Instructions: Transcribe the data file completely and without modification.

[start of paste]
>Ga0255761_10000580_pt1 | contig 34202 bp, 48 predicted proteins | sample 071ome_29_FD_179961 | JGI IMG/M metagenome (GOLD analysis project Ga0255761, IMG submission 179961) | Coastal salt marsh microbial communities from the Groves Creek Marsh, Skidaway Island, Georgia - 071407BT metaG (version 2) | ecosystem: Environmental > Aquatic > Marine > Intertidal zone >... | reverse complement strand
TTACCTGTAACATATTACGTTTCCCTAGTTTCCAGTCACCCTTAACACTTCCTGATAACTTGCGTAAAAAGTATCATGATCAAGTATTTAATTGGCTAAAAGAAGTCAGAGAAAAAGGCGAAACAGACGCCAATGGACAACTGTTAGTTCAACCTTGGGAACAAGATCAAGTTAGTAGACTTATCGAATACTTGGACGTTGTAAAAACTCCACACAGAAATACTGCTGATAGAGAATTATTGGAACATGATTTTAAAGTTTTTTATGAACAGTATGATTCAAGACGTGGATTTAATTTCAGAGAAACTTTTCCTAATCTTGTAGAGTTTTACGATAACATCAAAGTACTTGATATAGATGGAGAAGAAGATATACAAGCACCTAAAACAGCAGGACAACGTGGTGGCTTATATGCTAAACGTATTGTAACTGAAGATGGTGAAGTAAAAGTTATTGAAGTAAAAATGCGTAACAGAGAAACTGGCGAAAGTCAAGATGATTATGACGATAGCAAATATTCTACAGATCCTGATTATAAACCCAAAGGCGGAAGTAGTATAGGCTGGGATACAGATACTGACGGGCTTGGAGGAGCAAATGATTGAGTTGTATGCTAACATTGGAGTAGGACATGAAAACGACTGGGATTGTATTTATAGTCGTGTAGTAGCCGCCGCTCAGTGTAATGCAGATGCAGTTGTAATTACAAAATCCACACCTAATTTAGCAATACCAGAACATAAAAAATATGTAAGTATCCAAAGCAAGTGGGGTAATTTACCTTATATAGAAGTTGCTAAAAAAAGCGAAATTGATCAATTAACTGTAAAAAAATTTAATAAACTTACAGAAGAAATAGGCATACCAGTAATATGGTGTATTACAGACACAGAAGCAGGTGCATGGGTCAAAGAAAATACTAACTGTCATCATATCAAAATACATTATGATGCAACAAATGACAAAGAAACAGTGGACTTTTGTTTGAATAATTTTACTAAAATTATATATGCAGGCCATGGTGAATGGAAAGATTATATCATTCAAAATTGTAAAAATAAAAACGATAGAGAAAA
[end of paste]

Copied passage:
>Ga0255761_10000580_pt1 | contig 34202 bp, 48 predicted proteins | sample 071ome_29_FD_179961 | JGI IMG/M metagenome (GOLD analysis project Ga0255761, IMG submission 179961) | Coastal salt marsh microbial communities from the Groves Creek Marsh, Skidaway Island, Georgia - 071407BT metaG (version 2) | ecosystem: Environmental > Aquatic > Marine > Intertidal zone >... | reverse complement strand
TTACCTGTAACATATTACGTTTCCCTAGTTTCCAGTCACCCTTAACACTTCCTGATAACTTGCGTAAAAAGTATCATGATCAAGTATTTAATTGGCTAAAAGAAGTCAGAGAAAAAGGCGAAACAGACGCCAATGGACAACTGTTAGTTCAACCTTGGGAACAAGATCAAGTTAGTAGACTTATCGAATACTTGGACGTTGTAAAAACTCCACACAGAAATACTGCTGATAGAGAATTATTGGAACATGATTTTAAAGTTTTTTATGAACAGTATGATTCAAGACGTGGATTTAATTTCAGAGAAACTTTTCCTAATCTTGTAGAGTTTTACGATAACATCAAAGTACTTGATATAGATGGAGAAGAAGATATACAAGCACCTAAAACAGCAGGACAACGTGGTGGCTTATATGCTAAACGTATTGTAACTGAAGATGGTGAAGTAAAAGTTATTGAAGTAAAAATGCGTAACAGAGAAACTGGCGAAAGTCAAGATGATTATGACGATAGCAAATATTCTACAGATCCTGATTATAAACCCAAAGGCGGAAGTAGTATAGGCTGGGATACAGATACTGACGGGCTTGGAGGAGCAAATGATTGAGTTGTATGCTAACATTGGAGTAGGACATGAAAACGACTGGGATTGTATTTATAGTCGTGTAGTAGCCGCCGCTCAGTGTAATGCAGATGCAGTTGTAATTACAAAATCCACACCTAATTTAGCAATACCAGAACATAAAAAATATGTAAGTATCCAAAGCAAGTGGGGTAATTTACCTTATATAGAAGTTGCTAAAAAAAGCGAAATTGATCAATTAACTGTAAAAAAATTTAATAAACTTACAGAAGAAATAGGCATACCAGTAATATGGTGTATTACAGACACAGAAGCAGGTGCATGGGTCAAAGAAAATACTAACTGTCATCATATCAAAATACATTATGATGCAACAAATGACAAAGAAACAGTGGACTTTTGTTTGAATAATTTTACTAAAATTATATATGCAGGCCATGGTGAATGGAAAGATTATATCATTCAAAATTGTAAAAATAAAAACGATAGAGAAAA